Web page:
print3 - 1 Lecture 1 Transformation of Random Variables...

Info iconThis preview shows pages 1–4. Sign up to view the full content.

View Full Document Right Arrow Icon
1 Lecture 1. Transformation of Random Variables Suppose we are given a random variable X with density f X ( x ). We apply a function g to produce a random variable Y = g ( X ). We can think of X as the input to a black box, and Y the output. We wish to Fnd the density or distribution function of Y .W e illustrate the technique for the example in ±igure 1.1. - 1 2 e -x 1/2 -1 f (x) x-axis X Y y X -Sqrt[y] Sqrt[y] Y = X 2 ±igure 1.1 The distribution function method Fnds F Y directly, and then f Y by di²erentiation. We have F Y ( y )=0for y< 0. If y 0, then P { Y y } = P {− y x y } . Case 1 .0 y 1 (±igure 1.2). Then F Y ( y )= 1 2 y + Z y 0 1 2 e x dx = 1 2 y + 1 2 (1 e y ) . x-axis f (x) X ±igure 1.2 Case 2 . y> 1 (±igure 1.3). Then F Y ( y 1 2 + Z y 0 1 2 e x dx = 1 2 + 1 2 (1 e y ) . The density of Y is 0 for 0 and
Background image of page 1

Info iconThis preview has intentionally blurred sections. Sign up to view the full version.

View Full Document Right Arrow Icon
2 1/2 -1 x-axis -Sqrt[y] Sqrt[y] f (x) X 1 ' Figure 1.3 f Y ( y )= 1 4 y (1 + e y ) , 0 <y< 1; f Y ( y 1 4 y e y ,y > 1 . See Figure 1.4 for a sketch of f Y and F Y . (You can take f Y ( y ) to be anything you like at y = 1 because { Y =1 } has probability zero.) y f (y) Y 1 ' y F (y) Y 1 1 2 y+ 1 2 (1-e - y ) 1 2 + 1 2 - y ) ' Figure 1.4 The density function method ±nds f Y directly, and then F Y by integration; see Figure 1.5. We have f Y ( y ) | dy | = f X ( y ) dx + f X ( y ) dx ; we write | dy | because proba- bilities are never negative. Thus f Y ( y f X ( y ) | dy/dx | x = y + f X ( y ) | dy/dx | x = y with y = x 2 , dy/dx =2 x , so f Y ( y f X ( y ) 2 y + f X ( y ) 2 y . (Note that |− 2 y | y .) We have f Y ( y ) = 0 for y< 0, and: Case 1 .0 1 (see Figure 1.2). f Y ( y (1 / 2) e y 2 y + 1 / 2 2 y = 1 4 y (1 + e y ) .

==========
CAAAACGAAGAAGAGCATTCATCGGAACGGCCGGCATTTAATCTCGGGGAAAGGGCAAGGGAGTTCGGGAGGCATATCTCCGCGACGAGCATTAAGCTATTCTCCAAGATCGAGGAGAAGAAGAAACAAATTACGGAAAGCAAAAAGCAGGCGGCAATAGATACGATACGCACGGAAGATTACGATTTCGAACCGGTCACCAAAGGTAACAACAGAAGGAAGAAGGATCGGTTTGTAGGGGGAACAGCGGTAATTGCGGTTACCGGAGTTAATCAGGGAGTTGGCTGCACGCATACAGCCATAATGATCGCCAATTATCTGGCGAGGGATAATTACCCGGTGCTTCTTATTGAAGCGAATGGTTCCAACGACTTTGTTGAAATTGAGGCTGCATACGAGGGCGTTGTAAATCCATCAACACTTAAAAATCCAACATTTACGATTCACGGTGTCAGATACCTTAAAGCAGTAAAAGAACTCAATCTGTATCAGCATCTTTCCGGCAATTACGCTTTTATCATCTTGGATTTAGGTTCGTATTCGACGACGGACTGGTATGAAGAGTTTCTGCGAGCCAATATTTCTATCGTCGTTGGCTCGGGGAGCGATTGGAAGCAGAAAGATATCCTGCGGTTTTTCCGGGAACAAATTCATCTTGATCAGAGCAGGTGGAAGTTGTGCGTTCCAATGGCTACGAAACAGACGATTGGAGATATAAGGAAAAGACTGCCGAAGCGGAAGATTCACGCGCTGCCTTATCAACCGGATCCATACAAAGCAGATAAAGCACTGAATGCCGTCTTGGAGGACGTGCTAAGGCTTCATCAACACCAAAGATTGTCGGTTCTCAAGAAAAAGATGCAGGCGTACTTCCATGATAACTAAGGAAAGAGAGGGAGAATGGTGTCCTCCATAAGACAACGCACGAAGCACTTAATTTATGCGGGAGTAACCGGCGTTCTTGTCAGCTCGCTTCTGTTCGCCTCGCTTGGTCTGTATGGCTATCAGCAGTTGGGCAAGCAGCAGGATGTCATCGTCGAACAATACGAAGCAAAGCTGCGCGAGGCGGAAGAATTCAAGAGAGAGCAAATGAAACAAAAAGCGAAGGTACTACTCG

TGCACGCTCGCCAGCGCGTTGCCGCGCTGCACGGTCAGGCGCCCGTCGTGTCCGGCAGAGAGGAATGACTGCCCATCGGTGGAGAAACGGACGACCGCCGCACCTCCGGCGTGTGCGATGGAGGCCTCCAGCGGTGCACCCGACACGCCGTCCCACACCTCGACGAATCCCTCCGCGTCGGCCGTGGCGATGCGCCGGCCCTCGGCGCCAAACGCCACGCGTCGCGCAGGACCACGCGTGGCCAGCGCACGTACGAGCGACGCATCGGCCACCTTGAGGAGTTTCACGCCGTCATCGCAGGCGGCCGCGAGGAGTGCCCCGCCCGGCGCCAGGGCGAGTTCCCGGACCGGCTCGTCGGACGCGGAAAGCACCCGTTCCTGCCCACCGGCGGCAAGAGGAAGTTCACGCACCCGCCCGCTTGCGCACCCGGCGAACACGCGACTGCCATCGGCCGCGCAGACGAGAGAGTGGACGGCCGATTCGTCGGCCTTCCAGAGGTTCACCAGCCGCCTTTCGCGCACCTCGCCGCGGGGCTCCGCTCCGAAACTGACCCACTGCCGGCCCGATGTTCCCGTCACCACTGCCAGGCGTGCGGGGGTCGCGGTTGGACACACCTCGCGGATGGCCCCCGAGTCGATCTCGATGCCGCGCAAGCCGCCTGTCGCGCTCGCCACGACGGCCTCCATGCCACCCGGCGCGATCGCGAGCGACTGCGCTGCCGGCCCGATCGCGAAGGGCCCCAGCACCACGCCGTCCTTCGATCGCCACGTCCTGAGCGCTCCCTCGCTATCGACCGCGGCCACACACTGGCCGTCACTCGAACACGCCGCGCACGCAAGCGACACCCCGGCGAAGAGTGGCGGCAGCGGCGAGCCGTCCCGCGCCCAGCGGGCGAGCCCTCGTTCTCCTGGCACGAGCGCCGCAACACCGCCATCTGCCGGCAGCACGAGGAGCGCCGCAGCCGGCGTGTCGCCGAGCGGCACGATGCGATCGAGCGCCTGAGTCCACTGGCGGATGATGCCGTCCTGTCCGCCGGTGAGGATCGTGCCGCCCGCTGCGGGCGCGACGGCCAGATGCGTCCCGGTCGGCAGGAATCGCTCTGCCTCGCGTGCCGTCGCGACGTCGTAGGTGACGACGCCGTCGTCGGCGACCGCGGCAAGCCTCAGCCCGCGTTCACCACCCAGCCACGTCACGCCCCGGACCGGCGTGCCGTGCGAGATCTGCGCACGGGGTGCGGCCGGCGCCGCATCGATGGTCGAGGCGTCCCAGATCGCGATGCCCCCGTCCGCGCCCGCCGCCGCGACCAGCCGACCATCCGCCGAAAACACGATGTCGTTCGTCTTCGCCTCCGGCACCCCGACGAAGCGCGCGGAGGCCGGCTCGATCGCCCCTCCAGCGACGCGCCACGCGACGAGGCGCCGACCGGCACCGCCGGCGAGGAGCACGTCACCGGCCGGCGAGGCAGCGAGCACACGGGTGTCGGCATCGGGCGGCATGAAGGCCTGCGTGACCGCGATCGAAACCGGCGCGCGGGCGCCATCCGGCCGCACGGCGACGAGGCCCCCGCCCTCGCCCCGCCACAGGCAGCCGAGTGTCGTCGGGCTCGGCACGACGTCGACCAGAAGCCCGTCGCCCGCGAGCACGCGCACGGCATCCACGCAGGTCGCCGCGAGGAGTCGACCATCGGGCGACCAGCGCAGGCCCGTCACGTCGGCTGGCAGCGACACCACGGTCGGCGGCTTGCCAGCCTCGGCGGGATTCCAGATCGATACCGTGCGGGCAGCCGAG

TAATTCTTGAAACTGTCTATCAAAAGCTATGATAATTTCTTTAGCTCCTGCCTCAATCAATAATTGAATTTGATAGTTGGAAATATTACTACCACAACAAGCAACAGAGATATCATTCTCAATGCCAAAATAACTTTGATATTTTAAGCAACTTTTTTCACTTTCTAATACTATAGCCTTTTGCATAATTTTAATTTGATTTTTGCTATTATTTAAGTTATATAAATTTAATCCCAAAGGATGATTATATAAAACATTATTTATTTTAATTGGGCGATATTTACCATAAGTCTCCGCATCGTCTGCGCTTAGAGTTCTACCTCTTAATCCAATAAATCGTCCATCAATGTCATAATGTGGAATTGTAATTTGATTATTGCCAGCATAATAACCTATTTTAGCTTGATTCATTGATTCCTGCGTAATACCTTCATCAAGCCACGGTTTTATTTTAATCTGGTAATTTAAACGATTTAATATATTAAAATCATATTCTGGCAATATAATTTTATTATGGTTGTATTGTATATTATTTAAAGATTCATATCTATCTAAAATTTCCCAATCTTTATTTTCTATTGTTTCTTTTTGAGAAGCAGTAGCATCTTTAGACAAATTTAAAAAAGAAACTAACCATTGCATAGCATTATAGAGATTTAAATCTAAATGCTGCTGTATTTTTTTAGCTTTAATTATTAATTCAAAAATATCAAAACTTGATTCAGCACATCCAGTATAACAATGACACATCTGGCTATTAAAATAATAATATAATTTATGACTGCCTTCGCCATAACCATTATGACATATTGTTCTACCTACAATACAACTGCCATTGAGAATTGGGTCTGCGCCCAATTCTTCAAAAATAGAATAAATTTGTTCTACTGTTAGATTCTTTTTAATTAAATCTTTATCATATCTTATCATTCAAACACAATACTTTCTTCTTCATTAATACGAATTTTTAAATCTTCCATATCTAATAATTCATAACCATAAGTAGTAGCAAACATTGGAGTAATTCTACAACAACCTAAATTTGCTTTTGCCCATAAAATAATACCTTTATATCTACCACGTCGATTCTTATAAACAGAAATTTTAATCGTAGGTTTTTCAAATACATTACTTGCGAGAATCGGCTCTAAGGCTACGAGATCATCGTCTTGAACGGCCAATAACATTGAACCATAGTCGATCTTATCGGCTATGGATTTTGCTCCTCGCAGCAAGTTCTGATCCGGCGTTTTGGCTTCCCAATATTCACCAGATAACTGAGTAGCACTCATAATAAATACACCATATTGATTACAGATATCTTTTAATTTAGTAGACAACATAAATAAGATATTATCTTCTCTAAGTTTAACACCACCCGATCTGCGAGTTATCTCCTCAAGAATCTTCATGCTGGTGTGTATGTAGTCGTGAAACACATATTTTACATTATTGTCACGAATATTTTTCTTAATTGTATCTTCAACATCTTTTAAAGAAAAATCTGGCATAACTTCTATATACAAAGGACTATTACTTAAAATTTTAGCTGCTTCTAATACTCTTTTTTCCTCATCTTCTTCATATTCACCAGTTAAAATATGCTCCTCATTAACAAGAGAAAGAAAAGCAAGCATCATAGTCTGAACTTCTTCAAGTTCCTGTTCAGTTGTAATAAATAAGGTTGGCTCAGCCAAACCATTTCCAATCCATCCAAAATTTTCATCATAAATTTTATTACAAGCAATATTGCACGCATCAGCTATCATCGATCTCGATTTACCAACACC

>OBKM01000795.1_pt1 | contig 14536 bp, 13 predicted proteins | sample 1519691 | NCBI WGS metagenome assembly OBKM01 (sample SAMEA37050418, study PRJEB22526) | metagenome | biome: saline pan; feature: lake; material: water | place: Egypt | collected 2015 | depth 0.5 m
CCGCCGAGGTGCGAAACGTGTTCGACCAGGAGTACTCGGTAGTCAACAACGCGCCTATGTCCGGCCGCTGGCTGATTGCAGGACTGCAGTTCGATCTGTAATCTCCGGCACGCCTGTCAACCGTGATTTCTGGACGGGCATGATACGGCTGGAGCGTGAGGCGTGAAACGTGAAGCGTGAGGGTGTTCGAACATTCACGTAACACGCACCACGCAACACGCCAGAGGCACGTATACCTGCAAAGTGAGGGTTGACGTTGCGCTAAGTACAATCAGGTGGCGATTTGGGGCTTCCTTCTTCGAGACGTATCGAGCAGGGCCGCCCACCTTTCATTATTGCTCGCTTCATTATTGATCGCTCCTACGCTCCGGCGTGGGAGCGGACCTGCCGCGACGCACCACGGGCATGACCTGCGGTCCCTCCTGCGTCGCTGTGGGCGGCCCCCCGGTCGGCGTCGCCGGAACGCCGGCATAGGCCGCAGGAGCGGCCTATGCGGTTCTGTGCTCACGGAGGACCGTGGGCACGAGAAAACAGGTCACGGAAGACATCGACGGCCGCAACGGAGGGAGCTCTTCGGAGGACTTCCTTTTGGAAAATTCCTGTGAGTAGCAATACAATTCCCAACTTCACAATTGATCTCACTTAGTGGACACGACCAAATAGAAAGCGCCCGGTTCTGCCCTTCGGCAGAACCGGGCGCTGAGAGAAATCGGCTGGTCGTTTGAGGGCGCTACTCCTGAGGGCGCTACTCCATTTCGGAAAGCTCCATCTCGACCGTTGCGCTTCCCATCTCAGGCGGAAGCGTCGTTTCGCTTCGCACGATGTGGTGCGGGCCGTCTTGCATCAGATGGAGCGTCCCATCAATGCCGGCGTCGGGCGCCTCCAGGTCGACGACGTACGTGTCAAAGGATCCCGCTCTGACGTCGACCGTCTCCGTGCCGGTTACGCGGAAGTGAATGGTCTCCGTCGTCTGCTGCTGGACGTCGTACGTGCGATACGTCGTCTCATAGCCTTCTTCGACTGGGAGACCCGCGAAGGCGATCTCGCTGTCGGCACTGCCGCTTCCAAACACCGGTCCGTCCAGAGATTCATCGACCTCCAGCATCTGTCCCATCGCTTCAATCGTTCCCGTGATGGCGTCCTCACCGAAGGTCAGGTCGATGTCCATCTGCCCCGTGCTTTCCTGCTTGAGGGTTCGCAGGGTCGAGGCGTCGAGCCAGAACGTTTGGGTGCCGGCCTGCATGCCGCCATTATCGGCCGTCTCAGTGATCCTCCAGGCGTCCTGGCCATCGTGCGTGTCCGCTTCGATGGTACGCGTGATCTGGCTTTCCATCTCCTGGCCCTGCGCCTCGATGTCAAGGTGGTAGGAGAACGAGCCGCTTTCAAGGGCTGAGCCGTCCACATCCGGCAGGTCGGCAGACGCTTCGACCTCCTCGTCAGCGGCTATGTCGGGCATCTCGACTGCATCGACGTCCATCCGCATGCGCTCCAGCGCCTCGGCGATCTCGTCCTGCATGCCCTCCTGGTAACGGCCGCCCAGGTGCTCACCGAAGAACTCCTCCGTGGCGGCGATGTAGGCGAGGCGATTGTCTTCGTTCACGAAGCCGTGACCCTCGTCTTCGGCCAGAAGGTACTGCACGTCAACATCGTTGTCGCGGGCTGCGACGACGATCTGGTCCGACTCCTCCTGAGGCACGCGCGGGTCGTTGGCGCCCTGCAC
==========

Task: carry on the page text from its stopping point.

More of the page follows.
Background image of page 2
3 Case 2 . y> 1 (see Figure 1.3). f Y ( y )= (1 / 2) e y 2 y +0= 1 4 y e y as before. Y y X y - y Figure 1.5 The distribution function method generalizes to situations where we have a single out- put but more than one input. For example, let X and Y be independent, each uniformly distributed on [0 , 1]. The distribution function of Z = X + Y is F Z ( z P { X + Y z } = ZZ x + y z f XY ( x,y ) dxdy with f ( f X ( x ) f Y ( y ) by independence. Now F Z ( z )=0for z< 0 and F Z ( z )=1 for z> 2 (because 0 Z 2). Case 1 .I f0 z 1, then F Z ( z ) is the shaded area in Figure 1.6, which is z 2 / 2. Case 2 f1 z 2, then F Z ( z ) is the shaded area in FIgure 1.7, which is 1 [(2 z ) 2 / 2]. Thus (see Figure 1.8) f Z ( z z, 0 z 1 2 1 z 2 0 elsewhere . Problems 1. Let X,Y,Z be independent, identically distributed (from now on, abbreviated iid) random variables, each with density f ( x )=6 x 5 for 0 x 1, and 0 elsewhere. Find the distribution and density functions of the maximum of X,Y and Z . 2. Let X and Y be independent, each with density e x ,x 0. Find the distribution (from now on, an abbreviation for “Find the distribution or density function”) of Z = Y/X .
Background image of page 3

Info iconThis preview has intentionally blurred sections. Sign up to view the full version.

View Full Document Right Arrow Icon
Image of page 4
This is the end of the preview. Sign up to access the rest of the document.

{[ snackBarMessage ]}

Page1 / 23

print3 - 1 Lecture 1 Transformation of Random Variables...

This preview shows document pages 1 - 4. Sign up to view the full document.

View Full Document Right Arrow Icon
Ask a homework question - tutors are online